Direct and indirect Assessment Methods

Assessment Methods
Office of Institutional Research, Planning, and Assessment
Neal F. McBride, Ed.D., Ph.D.
Associate Provost
How would you assess these SLOs?
Graduates are able to critique
a brief draft essay, pointing out
the grammatical, spelling, and
punctuation errors and offer
appropriate suggestions to
correct identified deficiencies
In a “capstone course” during the
final semester prior to graduation;
required to critique a supplied
essay containing predetermined
errors; evaluated by a 3-person
faculty panel (criteria: appropriate
suggestions to remediate 90% of
the errors)
Senior undergraduate psychology
majors perform above the national
average on the GRE Psychology
Subject Test
GRE Psychology Subject Test;
completed during the senior year,
required for graduation. Compare
average GRE Psychology Subject
Test scores with average scores of
all examinees nationwide
Assessment Methods
Assessment methods are ways to
ascertain (“measure”) student achievement
levels associated with stated student
learning outcomes (SLOs)
“Outcome” is a generic term for goals,
objectives, and/or aims
Basis for Selecting
Appropriate Assessment
A specific assessment method(s) is selected for
a specific outcome. . . “How do I ‘measure’ this
Assessment Methods
Assessment methods include both direct
and indirect approaches. . . We’ll define
these terms in a few minutes.
First, let’s explore a few criteria or
considerations to keep in mind as you
select appropriate assessment methods...
Qualitative Versus Quantitative Methods
Qualitative assessment: collects data that does not
lend itself to quantitative methods but rather to
interpretive criteria; “data” or evidence are often
representative words, pictures, descriptions,
examples of artistic performance, etc.
Quantitative assessment: collects representative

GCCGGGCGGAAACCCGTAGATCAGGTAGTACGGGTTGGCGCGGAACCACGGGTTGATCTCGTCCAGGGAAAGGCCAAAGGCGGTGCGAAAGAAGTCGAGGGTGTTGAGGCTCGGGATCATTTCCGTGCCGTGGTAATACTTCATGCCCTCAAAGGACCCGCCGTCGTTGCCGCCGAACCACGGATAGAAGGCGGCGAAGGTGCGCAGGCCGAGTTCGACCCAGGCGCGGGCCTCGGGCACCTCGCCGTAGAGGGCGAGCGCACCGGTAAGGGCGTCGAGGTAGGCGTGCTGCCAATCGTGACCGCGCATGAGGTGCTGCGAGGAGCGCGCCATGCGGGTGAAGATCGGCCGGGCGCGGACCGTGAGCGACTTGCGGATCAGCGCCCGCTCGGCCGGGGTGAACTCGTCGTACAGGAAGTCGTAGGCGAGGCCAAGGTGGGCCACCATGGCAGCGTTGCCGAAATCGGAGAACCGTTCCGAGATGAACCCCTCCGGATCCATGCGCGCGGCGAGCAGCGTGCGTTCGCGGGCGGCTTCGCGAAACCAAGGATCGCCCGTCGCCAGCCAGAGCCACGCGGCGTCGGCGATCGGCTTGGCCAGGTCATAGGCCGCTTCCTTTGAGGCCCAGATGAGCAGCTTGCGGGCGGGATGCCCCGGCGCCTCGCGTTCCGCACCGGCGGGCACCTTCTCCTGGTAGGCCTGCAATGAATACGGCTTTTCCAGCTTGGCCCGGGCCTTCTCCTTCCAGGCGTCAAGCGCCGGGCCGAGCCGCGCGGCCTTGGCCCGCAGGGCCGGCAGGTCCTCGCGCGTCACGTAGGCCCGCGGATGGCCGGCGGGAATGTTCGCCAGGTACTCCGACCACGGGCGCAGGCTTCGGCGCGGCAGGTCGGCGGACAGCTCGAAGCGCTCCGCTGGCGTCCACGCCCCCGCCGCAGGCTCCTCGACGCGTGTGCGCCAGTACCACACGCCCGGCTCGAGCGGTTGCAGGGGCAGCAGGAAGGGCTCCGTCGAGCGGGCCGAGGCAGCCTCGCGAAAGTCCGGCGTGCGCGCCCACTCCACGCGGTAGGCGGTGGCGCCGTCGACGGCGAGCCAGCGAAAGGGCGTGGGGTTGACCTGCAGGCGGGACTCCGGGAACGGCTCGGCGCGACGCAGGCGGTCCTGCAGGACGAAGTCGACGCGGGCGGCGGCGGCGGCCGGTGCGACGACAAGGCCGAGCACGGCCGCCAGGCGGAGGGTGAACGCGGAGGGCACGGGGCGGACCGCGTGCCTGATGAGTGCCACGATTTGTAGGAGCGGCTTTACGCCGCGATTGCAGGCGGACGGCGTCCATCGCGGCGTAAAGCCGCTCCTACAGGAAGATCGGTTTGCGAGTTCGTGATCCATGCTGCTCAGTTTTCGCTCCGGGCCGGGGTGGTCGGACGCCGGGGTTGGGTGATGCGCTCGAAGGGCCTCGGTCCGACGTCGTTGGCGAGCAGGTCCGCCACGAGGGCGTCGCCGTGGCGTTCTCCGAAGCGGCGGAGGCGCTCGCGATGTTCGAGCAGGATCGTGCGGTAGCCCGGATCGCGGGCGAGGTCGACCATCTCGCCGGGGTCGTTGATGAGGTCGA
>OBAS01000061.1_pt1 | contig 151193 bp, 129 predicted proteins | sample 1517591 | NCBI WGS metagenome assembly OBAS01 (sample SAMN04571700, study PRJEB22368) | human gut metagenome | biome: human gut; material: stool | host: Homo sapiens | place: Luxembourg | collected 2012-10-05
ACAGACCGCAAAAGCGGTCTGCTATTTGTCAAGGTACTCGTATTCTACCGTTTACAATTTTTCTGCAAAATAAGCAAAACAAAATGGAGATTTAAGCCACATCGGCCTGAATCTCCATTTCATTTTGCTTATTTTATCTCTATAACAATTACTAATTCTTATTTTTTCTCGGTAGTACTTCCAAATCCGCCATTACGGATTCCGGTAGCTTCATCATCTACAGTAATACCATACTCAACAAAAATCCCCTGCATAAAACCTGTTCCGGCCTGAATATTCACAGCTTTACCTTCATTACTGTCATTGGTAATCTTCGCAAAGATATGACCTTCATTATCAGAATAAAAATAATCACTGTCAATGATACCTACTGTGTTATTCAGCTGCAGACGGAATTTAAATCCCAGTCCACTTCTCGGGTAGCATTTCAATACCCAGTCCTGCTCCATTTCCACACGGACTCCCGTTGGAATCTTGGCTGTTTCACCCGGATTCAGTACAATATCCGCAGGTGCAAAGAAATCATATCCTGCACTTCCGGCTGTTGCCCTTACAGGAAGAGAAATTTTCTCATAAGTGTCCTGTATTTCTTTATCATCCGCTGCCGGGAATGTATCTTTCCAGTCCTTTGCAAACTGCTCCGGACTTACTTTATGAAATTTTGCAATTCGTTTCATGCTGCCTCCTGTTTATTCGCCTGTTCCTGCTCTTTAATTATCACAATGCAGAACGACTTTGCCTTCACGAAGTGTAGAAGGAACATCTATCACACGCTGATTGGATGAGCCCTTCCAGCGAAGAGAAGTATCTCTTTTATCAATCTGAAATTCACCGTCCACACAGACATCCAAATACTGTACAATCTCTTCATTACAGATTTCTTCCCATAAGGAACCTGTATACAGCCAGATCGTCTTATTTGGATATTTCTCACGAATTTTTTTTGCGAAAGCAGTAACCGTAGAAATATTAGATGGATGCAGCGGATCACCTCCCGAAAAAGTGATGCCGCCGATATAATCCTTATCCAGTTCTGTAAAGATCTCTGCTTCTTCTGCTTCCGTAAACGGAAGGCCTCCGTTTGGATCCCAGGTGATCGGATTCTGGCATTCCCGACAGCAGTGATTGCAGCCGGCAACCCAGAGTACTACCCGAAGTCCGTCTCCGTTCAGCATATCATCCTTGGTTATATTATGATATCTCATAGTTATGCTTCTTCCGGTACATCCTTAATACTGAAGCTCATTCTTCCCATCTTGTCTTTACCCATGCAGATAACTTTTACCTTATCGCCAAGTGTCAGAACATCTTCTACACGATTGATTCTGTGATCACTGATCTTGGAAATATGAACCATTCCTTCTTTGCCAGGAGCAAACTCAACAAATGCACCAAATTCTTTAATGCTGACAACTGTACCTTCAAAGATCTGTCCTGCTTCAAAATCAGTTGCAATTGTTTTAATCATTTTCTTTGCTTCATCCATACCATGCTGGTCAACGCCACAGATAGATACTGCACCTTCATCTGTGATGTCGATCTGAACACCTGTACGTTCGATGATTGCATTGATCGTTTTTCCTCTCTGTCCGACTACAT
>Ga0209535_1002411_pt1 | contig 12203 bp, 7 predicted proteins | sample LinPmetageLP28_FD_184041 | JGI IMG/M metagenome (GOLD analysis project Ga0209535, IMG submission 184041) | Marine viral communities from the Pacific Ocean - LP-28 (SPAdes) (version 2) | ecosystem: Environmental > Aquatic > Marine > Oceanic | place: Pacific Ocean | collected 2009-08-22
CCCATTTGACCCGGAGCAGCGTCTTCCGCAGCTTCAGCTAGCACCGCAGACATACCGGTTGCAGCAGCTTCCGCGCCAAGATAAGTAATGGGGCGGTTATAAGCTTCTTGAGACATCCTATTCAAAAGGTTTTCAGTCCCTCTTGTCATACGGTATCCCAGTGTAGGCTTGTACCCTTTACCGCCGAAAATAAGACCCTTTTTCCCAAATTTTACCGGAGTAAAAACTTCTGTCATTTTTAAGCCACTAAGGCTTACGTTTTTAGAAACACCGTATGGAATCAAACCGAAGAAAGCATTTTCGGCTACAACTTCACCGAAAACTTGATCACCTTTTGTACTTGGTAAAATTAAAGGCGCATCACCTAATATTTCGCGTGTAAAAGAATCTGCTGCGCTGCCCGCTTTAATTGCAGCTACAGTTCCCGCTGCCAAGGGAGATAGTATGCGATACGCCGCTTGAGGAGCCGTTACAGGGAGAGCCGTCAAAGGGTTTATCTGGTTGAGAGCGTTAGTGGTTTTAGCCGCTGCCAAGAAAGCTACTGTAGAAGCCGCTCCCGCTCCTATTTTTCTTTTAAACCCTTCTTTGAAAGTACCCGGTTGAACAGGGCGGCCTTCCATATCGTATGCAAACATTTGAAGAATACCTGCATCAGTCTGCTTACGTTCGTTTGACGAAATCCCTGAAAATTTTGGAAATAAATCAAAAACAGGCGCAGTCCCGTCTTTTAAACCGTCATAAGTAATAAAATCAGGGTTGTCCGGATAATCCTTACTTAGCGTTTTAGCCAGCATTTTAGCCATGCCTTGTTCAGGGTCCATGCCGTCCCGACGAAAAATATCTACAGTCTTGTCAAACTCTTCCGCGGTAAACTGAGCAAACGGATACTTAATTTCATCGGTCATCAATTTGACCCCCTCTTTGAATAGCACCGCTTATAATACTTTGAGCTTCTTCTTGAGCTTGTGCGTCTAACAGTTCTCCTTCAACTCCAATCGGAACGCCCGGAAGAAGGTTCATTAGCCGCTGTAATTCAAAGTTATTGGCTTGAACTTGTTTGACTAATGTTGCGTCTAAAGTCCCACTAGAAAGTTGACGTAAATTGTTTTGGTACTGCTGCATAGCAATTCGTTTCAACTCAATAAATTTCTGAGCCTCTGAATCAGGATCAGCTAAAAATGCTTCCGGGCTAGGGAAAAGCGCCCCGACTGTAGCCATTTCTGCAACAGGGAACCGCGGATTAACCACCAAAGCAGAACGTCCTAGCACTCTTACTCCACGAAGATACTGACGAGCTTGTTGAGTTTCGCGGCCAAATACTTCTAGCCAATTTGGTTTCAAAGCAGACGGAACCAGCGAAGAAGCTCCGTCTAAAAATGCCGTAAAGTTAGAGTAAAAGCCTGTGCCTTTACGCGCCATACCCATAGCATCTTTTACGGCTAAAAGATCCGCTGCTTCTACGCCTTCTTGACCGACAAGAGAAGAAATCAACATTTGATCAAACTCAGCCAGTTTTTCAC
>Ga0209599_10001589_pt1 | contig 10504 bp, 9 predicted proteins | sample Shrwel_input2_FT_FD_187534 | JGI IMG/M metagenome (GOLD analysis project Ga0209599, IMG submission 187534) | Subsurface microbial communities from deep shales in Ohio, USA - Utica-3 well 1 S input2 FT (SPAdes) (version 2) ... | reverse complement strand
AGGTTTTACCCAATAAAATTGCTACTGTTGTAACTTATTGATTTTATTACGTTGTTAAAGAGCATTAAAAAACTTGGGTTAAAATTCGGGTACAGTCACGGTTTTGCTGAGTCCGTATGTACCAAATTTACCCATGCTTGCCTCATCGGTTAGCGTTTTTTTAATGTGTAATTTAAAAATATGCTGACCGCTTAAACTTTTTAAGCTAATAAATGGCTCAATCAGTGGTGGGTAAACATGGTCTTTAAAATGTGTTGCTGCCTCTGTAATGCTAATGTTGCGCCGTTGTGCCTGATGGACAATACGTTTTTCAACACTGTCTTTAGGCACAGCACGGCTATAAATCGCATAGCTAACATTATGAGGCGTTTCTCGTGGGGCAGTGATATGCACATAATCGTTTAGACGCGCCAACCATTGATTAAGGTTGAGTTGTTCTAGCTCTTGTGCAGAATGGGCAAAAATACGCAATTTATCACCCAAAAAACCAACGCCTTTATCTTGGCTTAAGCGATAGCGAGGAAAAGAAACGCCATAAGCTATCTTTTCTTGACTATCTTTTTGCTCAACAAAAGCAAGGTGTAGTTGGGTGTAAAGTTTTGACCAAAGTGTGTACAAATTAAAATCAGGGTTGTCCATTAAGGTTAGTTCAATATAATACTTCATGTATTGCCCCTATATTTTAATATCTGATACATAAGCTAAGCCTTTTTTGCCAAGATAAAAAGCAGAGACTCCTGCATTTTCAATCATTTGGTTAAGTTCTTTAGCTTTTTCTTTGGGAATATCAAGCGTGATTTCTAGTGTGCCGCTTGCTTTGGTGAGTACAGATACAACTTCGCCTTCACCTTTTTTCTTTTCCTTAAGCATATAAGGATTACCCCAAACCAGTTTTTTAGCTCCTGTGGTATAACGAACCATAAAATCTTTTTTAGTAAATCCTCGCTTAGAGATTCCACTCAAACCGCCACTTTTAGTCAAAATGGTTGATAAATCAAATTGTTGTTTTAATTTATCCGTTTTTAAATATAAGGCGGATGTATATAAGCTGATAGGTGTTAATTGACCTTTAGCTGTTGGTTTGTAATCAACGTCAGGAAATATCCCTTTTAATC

data that are numerical and lend themselves to
numerical summary or statistical analysis
Programs are free to select assessment methods
appropriate to their discipline or service.... choices
must be valid and reliable
Valid and Reliable Methods
Valid: The method is appropriate to the academic
discipline and measures what it is designed to
Reliable: The method yields consistent data each time
it is used and persons using the method are
consistent in implementing the method and
interpreting the data
Basic Aim: “defensible methods”
Locus of Assessment
Embedded assessment - “measurement” strategies
included as part of the requirements within existing
courses, internships, or other learning experiences–
“double duty” assessment; e.g., “critical assignments”
Ancillary assessment - “measurement” strategies
added on or in addition to requirements within existing
courses, internships, or other learning experiences–
“additional duty” assessment
Sources for Finding
Assessment Methods
 Professional associations and organizations
 Other programs/departments at CBU
 Similar programs/departments at other universities
 Published Resources
Dunn, D. S., Mehrotra, C. M. and Halonen J. S. (2004). Measuring
Up: Educational Assessment Challenges and Practices for
Psychology. APA: Washington, DC.
 Web... In general or for your specific area
 Literature search by a professional librarian
 Personal experience – yours or colleagues
here are some questions to consider carefully:
 Does it “fit” the SLO?
 Did the faculty or student services staff select the
method and are they willing to participate in its use?
 Will all students in the program or provided service
be included in the assessment (ideally, yes) or a
sample of students (maybe)?
 How much time is required to complete the
assessment method? Determine how this affects
faculty, staff, and students
 When and where will the assessment be administered?
 Are there financial costs? Are program and/or university
resources available?
 Is the method used at one point in time (cross-sectional
method) or utilized with students over several points in
time (longitudinal method)?
 Does the program faculty/staff have the skills and/or
knowledge necessary to use the method and analyze the
 Most importantly... WHO is responsible to make certain
the assessment is accomplished?
Ideally…. as you write or rewrite SLOs keep in
mind the question: “What method(s) can I use to
assess this SLO?”
Why is this tip potentially useful?
Direct Methods
Direct assessment methods are “measurement”
strategies that require students to actively demonstrate
achievement levels related to institutional and programspecific learning outcomes
Direct assessment methods focus on collecting
evidence on student learning or achievement directly
from students using work they submit (assignment,
exam, term paper, etc.) or by observing them as they